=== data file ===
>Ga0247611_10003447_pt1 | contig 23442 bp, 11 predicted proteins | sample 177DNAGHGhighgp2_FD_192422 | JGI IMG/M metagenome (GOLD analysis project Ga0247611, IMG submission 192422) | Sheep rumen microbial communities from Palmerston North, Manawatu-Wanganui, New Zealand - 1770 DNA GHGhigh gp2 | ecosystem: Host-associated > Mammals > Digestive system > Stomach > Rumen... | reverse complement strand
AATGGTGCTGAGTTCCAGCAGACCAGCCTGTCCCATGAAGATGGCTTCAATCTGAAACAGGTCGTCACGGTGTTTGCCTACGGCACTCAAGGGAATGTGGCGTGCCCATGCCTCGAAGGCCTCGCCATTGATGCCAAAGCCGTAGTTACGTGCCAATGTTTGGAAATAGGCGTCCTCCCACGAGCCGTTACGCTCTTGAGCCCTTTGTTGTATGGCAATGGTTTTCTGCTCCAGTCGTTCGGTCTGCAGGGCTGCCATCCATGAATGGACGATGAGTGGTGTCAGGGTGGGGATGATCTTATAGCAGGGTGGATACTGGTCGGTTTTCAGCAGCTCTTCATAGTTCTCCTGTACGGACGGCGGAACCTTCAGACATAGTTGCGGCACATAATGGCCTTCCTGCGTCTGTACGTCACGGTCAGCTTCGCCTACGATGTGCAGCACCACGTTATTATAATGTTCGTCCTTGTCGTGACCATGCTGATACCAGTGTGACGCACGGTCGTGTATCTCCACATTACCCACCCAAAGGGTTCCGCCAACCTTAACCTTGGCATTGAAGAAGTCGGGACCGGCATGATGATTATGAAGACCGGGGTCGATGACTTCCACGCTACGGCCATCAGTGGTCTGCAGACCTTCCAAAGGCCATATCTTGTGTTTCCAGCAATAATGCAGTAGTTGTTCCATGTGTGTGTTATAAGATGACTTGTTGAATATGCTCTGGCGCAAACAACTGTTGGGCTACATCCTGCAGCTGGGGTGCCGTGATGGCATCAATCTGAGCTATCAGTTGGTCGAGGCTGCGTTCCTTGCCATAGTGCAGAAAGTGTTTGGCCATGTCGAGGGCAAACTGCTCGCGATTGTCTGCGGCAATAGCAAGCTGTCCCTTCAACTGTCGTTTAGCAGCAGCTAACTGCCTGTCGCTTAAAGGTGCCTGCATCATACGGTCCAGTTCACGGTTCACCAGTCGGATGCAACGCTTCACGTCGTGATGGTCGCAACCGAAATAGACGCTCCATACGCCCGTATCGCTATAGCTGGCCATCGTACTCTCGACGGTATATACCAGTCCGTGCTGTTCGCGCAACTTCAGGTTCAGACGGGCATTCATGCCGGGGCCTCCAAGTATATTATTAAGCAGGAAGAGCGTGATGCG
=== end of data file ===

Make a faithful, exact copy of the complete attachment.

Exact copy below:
>Ga0247611_10003447_pt1 | contig 23442 bp, 11 predicted proteins | sample 177DNAGHGhighgp2_FD_192422 | JGI IMG/M metagenome (GOLD analysis project Ga0247611, IMG submission 192422) | Sheep rumen microbial communities from Palmerston North, Manawatu-Wanganui, New Zealand - 1770 DNA GHGhigh gp2 | ecosystem: Host-associated > Mammals > Digestive system > Stomach > Rumen... | reverse complement strand
AATGGTGCTGAGTTCCAGCAGACCAGCCTGTCCCATGAAGATGGCTTCAATCTGAAACAGGTCGTCACGGTGTTTGCCTACGGCACTCAAGGGAATGTGGCGTGCCCATGCCTCGAAGGCCTCGCCATTGATGCCAAAGCCGTAGTTACGTGCCAATGTTTGGAAATAGGCGTCCTCCCACGAGCCGTTACGCTCTTGAGCCCTTTGTTGTATGGCAATGGTTTTCTGCTCCAGTCGTTCGGTCTGCAGGGCTGCCATCCATGAATGGACGATGAGTGGTGTCAGGGTGGGGATGATCTTATAGCAGGGTGGATACTGGTCGGTTTTCAGCAGCTCTTCATAGTTCTCCTGTACGGACGGCGGAACCTTCAGACATAGTTGCGGCACATAATGGCCTTCCTGCGTCTGTACGTCACGGTCAGCTTCGCCTACGATGTGCAGCACCACGTTATTATAATGTTCGTCCTTGTCGTGACCATGCTGATACCAGTGTGACGCACGGTCGTGTATCTCCACATTACCCACCCAAAGGGTTCCGCCAACCTTAACCTTGGCATTGAAGAAGTCGGGACCGGCATGATGATTATGAAGACCGGGGTCGATGACTTCCACGCTACGGCCATCAGTGGTCTGCAGACCTTCCAAAGGCCATATCTTGTGTTTCCAGCAATAATGCAGTAGTTGTTCCATGTGTGTGTTATAAGATGACTTGTTGAATATGCTCTGGCGCAAACAACTGTTGGGCTACATCCTGCAGCTGGGGTGCCGTGATGGCATCAATCTGAGCTATCAGTTGGTCGAGGCTGCGTTCCTTGCCATAGTGCAGAAAGTGTTTGGCCATGTCGAGGGCAAACTGCTCGCGATTGTCTGCGGCAATAGCAAGCTGTCCCTTCAACTGTCGTTTAGCAGCAGCTAACTGCCTGTCGCTTAAAGGTGCCTGCATCATACGGTCCAGTTCACGGTTCACCAGTCGGATGCAACGCTTCACGTCGTGATGGTCGCAACCGAAATAGACGCTCCATACGCCCGTATCGCTATAGCTGGCCATCGTACTCTCGACGGTATATACCAGTCCGTGCTGTTCGCGCAACTTCAGGTTCAGACGGGCATTCATGCCGGGGCCTCCAAGTATATTATTAAGCAGGAAGAGCGTGATGCG